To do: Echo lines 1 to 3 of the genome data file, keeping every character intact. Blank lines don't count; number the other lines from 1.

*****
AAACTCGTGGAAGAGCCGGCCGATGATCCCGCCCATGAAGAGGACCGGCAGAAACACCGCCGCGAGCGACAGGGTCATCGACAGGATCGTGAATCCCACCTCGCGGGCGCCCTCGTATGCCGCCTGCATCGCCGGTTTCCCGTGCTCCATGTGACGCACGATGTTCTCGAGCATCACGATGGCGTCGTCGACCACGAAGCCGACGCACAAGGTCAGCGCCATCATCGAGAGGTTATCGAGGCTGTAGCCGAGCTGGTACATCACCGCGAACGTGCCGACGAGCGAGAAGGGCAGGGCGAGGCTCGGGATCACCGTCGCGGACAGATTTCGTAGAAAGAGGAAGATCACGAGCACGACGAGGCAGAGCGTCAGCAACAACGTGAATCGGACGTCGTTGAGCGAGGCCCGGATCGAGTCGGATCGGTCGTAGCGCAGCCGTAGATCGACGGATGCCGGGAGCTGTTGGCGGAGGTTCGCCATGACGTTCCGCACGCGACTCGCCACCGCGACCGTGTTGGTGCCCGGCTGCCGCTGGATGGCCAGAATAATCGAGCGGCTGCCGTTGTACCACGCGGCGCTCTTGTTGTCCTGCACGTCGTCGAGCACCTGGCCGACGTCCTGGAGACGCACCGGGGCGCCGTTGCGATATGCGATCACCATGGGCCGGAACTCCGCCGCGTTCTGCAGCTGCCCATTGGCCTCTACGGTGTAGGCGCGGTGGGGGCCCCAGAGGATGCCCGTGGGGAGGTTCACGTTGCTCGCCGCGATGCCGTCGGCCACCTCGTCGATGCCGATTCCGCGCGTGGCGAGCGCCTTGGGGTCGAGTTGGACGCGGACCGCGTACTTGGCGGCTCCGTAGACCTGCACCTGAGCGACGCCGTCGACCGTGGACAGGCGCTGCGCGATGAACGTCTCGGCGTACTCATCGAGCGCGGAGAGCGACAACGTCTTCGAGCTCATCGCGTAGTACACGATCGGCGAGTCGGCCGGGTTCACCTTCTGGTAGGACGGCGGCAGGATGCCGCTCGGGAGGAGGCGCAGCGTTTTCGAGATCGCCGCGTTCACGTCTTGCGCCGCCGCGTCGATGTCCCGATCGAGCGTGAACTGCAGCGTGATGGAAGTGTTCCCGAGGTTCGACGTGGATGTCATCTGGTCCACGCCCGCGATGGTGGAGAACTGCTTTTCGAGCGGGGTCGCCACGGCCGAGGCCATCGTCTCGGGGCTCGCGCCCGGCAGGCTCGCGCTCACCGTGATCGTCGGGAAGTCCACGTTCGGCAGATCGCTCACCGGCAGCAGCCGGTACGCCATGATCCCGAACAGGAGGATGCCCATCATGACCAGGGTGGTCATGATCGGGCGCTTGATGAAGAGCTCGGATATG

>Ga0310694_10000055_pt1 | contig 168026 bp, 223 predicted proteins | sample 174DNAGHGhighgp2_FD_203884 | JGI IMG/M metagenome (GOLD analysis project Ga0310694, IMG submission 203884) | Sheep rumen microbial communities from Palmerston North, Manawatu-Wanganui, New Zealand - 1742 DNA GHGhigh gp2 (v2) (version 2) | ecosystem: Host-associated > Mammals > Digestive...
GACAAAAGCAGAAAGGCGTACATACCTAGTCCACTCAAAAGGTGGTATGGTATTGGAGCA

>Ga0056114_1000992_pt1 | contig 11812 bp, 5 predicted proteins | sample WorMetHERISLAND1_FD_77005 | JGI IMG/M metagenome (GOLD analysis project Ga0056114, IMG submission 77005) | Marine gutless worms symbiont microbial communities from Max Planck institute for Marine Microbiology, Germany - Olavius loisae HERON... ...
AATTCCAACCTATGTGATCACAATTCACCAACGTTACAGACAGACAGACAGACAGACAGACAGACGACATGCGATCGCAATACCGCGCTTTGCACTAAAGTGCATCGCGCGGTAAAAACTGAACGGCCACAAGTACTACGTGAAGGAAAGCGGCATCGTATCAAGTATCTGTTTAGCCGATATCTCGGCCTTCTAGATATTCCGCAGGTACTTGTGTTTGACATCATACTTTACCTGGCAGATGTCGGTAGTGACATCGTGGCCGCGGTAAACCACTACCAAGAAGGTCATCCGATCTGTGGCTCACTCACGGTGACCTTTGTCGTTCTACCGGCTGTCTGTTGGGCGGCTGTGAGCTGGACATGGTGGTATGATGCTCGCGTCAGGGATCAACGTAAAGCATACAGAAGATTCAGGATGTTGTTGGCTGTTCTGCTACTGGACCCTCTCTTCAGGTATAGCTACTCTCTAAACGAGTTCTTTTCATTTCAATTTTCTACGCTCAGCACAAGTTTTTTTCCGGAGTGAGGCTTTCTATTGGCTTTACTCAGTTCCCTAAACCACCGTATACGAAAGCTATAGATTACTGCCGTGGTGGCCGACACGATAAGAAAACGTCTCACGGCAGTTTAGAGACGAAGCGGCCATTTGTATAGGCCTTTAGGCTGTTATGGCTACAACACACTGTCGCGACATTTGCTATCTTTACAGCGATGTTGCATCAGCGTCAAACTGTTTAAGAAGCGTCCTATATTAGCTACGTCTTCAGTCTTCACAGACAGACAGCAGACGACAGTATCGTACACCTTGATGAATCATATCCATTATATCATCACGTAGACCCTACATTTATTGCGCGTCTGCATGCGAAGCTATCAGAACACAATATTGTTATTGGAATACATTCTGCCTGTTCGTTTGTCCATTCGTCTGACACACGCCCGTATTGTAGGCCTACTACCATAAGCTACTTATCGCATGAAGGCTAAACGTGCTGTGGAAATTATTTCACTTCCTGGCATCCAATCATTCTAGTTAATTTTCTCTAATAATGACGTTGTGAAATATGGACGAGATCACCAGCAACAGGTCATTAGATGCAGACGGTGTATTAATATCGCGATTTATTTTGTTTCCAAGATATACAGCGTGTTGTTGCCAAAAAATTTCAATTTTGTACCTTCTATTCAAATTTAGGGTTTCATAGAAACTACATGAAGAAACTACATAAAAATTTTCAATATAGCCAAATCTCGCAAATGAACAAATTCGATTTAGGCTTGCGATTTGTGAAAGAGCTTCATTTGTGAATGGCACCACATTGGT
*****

AAACTCGTGGAAGAGCCGGCCGATGATCCCGCCCATGAAGAGGACCGGCAGAAACACCGCCGCGAGCGACAGGGTCATCGACAGGATCGTGAATCCCACCTCGCGGGCGCCCTCGTATGCCGCCTGCATCGCCGGTTTCCCGTGCTCCATGTGACGCACGATGTTCTCGAGCATCACGATGGCGTCGTCGACCACGAAGCCGACGCACAAGGTCAGCGCCATCATCGAGAGGTTATCGAGGCTGTAGCCGAGCTGGTACATCACCGCGAACGTGCCGACGAGCGAGAAGGGCAGGGCGAGGCTCGGGATCACCGTCGCGGACAGATTTCGTAGAAAGAGGAAGATCACGAGCACGACGAGGCAGAGCGTCAGCAACAACGTGAATCGGACGTCGTTGAGCGAGGCCCGGATCGAGTCGGATCGGTCGTAGCGCAGCCGTAGATCGACGGATGCCGGGAGCTGTTGGCGGAGGTTCGCCATGACGTTCCGCACGCGACTCGCCACCGCGACCGTGTTGGTGCCCGGCTGCCGCTGGATGGCCAGAATAATCGAGCGGCTGCCGTTGTACCACGCGGCGCTCTTGTTGTCCTGCACGTCGTCGAGCACCTGGCCGACGTCCTGGAGACGCACCGGGGCGCCGTTGCGATATGCGATCACCATGGGCCGGAACTCCGCCGCGTTCTGCAGCTGCCCATTGGCCTCTACGGTGTAGGCGCGGTGGGGGCCCCAGAGGATGCCCGTGGGGAGGTTCACGTTGCTCGCCGCGATGCCGTCGGCCACCTCGTCGATGCCGATTCCGCGCGTGGCGAGCGCCTTGGGGTCGAGTTGGACGCGGACCGCGTACTTGGCGGCTCCGTAGACCTGCACCTGAGCGACGCCGTCGACCGTGGACAGGCGCTGCGCGATGAACGTCTCGGCGTACTCATCGAGCGCGGAGAGCGACAACGTCTTCGAGCTCATCGCGTAGTACACGATCGGCGAGTCGGCCGGGTTCACCTTCTGGTAGGACGGCGGCAGGATGCCGCTCGGGAGGAGGCGCAGCGTTTTCGAGATCGCCGCGTTCACGTCTTGCGCCGCCGCGTCGATGTCCCGATCGAGCGTGAACTGCAGCGTGATGGAAGTGTTCCCGAGGTTCGACGTGGATGTCATCTGGTCCACGCCCGCGATGGTGGAGAACTGCTTTTCGAGCGGGGTCGCCACGGCCGAGGCCATCGTCTCGGGGCTCGCGCCCGGCAGGCTCGCGCTCACCGTGATCGTCGGGAAGTCCACGTTCGGCAGATCGCTCACCGGCAGCAGCCGGTACGCCATGATCCCGAACAGGAGGATGCCCATCATGACCAGGGTGGTCATGATCGGGCGCTTGATGAAGAGCTCGGATATG

>Ga0310694_10000055_pt1 | contig 168026 bp, 223 predicted proteins | sample 174DNAGHGhighgp2_FD_203884 | JGI IMG/M metagenome (GOLD analysis project Ga0310694, IMG submission 203884) | Sheep rumen microbial communities from Palmerston North, Manawatu-Wanganui, New Zealand - 1742 DNA GHGhigh gp2 (v2) (version 2) | ecosystem: Host-associated > Mammals > Digestive...
GACAAAAGCAGAAAGGCGTACATACCTAGTCCACTCAAAAGGTGGTATGGTATTGGAGCA